Wednesday, September 17, 2014

Remind 101 is now "Remind" and is more AWESOME than ever!

A couple of months ago, Remind 101 (one of my favorite teaching tools) became Remind. Then they updated their app and website with more amazing features that make it much more than a way to send quick text reminders to students and parents.

If you are new to Remind, here's a short overview of the key features:
  • Remind lets you connect with students or parents quickly and safely.
  • Students sign up to get communications from you (the teacher) and they never see your phone number and you never see theirs.
  • Recipients of your messages can't respond to you directly via text message.
  • Messages can be sent via SMS text message, email or through the app (more on that below.)
  • You can schedule messages. Do you have a test in 3 weeks? You can prepare messages with the info about the test and schedule them to be received when it is relevant to your students.
  • Remind is FREE!
You can check out their website to learn more:

Those are the basics, now for the really cool things you can do with Remind.

Teacher Setup:
You can create a new account and your first class from the App (Android and iOS) or from their website: You give your class a name and then you are assigned (or if you create additional classes, you can choose) a class code. This is the code students and parents will use to register for your class messages.

Student and Parent Sign Up:
Once your class is created, you are ready to add the people who will receive your messages. Remind makes it easy and gives you a PDF flyer you can send home or post in class to help people sign up.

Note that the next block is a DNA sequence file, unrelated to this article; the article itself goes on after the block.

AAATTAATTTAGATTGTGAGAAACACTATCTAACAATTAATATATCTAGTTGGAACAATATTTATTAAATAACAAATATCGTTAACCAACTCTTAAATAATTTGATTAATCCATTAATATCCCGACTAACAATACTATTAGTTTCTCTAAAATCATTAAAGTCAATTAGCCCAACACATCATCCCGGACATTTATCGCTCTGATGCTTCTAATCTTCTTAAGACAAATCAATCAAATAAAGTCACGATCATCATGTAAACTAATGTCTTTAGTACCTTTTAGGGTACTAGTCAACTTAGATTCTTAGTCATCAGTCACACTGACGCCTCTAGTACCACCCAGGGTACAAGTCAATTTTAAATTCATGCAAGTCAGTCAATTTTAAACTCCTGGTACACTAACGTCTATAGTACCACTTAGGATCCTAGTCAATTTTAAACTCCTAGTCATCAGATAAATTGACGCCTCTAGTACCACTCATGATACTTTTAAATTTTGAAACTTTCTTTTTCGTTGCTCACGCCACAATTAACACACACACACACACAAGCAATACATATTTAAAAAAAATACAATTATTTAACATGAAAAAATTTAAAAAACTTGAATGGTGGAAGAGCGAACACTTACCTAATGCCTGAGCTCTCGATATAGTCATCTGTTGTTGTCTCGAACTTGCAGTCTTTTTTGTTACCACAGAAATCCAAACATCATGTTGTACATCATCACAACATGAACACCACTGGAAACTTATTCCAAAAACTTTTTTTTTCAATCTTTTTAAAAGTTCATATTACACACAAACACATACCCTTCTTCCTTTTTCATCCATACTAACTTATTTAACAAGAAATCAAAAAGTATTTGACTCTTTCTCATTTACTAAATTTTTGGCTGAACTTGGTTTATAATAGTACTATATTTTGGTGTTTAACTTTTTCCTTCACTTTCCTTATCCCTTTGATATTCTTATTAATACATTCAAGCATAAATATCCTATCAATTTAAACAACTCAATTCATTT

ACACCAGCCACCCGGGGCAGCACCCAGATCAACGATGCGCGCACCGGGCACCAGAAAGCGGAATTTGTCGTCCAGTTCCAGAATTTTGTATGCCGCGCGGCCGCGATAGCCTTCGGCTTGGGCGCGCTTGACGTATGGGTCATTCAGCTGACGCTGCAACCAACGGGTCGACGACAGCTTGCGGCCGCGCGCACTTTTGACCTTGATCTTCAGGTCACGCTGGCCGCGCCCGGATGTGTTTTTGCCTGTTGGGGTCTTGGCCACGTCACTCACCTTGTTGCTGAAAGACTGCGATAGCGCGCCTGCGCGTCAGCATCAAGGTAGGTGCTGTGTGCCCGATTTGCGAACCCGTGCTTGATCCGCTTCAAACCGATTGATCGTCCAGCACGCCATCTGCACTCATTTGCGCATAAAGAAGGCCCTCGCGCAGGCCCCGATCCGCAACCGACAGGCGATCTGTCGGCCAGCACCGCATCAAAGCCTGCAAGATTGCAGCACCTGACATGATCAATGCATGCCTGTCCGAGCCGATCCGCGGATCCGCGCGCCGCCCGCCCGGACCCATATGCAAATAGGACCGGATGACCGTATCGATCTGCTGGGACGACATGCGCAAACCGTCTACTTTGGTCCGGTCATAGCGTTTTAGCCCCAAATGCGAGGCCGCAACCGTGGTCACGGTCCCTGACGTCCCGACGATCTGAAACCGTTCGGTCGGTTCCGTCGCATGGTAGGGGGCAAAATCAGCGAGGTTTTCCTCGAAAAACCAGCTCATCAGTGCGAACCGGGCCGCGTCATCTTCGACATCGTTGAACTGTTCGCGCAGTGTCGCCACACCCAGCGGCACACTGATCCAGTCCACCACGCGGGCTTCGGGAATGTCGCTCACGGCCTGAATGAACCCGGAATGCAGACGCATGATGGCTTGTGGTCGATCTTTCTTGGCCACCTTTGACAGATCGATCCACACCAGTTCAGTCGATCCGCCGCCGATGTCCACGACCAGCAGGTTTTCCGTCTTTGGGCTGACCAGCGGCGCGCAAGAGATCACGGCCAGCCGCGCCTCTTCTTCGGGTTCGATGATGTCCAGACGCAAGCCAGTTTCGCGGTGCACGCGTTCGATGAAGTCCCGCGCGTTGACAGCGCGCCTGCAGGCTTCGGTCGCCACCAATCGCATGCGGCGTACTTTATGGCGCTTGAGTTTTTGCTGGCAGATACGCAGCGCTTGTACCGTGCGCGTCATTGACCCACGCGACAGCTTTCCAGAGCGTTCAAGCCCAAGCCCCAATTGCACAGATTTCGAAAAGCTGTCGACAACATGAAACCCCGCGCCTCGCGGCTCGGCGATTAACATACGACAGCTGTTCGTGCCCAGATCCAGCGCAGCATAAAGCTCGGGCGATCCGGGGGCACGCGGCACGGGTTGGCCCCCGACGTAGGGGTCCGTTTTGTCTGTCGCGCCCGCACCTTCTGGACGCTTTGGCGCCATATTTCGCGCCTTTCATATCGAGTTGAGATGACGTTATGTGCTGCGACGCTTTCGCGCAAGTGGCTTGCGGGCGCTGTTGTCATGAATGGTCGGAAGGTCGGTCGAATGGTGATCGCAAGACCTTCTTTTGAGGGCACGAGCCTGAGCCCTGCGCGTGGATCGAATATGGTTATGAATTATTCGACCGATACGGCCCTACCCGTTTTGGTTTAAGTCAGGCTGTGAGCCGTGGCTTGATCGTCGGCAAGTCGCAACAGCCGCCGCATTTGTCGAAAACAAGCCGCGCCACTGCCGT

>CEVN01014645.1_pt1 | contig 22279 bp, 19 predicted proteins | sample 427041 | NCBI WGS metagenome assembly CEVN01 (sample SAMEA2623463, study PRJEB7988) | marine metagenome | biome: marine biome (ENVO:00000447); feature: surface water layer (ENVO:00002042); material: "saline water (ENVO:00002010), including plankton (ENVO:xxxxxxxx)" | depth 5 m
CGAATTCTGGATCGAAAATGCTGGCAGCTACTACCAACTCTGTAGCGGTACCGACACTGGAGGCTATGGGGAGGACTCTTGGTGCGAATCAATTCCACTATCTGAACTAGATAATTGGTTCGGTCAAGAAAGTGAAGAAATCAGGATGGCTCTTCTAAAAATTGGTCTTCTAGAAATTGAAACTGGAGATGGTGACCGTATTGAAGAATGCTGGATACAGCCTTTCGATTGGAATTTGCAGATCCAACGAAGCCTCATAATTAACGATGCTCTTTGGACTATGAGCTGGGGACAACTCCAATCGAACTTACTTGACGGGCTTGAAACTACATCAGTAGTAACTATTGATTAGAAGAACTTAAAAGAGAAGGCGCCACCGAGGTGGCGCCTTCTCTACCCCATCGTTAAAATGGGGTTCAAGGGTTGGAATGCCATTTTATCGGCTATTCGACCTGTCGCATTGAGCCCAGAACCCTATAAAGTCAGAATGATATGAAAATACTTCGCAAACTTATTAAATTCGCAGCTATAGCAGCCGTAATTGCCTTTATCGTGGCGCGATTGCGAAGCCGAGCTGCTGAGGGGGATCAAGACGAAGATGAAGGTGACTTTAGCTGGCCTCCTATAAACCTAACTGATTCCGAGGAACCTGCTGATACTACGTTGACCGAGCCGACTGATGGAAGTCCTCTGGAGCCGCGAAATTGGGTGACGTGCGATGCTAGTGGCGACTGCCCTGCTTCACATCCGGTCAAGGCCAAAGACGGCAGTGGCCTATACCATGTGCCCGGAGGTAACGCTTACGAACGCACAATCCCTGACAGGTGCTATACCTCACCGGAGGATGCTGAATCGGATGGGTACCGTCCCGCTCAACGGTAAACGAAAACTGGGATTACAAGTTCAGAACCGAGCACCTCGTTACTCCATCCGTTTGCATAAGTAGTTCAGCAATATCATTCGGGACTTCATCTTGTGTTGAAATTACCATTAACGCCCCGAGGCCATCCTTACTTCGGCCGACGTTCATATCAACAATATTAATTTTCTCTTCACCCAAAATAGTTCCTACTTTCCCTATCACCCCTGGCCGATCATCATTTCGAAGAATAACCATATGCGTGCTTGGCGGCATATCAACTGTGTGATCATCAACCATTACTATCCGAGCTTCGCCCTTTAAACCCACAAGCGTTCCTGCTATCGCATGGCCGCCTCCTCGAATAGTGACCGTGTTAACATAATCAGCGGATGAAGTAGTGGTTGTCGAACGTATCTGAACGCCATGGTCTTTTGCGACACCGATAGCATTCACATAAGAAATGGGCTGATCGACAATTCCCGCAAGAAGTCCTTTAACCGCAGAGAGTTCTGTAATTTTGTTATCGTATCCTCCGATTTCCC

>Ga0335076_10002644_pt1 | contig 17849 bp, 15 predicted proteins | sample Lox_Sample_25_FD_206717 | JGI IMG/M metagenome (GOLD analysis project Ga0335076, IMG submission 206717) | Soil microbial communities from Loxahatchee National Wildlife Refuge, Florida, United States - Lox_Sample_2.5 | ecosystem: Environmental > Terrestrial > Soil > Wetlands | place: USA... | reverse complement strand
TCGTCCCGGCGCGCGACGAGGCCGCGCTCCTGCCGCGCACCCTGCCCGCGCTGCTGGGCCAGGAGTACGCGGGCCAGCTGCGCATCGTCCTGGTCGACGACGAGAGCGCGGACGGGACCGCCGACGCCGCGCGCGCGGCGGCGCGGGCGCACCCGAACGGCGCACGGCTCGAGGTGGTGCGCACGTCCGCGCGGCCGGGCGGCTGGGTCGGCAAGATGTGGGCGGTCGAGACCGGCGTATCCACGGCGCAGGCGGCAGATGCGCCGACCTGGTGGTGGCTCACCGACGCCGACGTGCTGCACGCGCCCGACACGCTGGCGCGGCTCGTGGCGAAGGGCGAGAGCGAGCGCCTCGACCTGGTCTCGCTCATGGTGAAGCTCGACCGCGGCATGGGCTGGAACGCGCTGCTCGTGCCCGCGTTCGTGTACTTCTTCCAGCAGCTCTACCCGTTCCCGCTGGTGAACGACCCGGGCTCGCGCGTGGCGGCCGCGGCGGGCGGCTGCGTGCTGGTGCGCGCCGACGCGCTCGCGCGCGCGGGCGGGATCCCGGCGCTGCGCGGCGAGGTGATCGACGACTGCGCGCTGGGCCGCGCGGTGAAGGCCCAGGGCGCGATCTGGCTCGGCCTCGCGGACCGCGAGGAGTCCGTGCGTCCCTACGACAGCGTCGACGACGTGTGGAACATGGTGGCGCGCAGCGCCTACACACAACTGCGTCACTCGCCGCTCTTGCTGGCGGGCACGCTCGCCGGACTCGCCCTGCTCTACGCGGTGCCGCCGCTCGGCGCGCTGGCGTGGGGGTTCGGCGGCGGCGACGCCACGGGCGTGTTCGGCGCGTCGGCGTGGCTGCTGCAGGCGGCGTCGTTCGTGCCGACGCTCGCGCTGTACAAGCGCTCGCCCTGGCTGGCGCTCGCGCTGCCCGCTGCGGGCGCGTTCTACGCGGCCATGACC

You can also have people sign up for your messages by having them download the Remind app and add your class using your class enrollment code. This is my new favorite way to use Remind, because there is added functionality in the app that makes this new version of Remind much more than a messaging app.

Student or parents who are using the app to follow your messages, can respond to your messages by clicking one of four icons (Remind calls these "stamps"):

There are four stamps and how you use them is up to you and their meaning may vary depending on the context of your message. Typically the star would mean a favorite, the green check would mean I have received this or I agree. The red X would mean I disagree or don't like this. And the question mark means I don't understand understand or I have a question about this/can we discuss this in class?

Students do see how many stamps of each type are shared by other recipients, but they don't see any names associated with each stamp. Teachers can see the names of students or parents and the stamps that they assigned to your message. In this way teachers could conduct quick polls or surveys of their students, check students preparedness for a test, or discover which parents received the letter or homework sent home that day. There are lots of options with these and it's one of my favorite new features of Remind, so have some fun with this.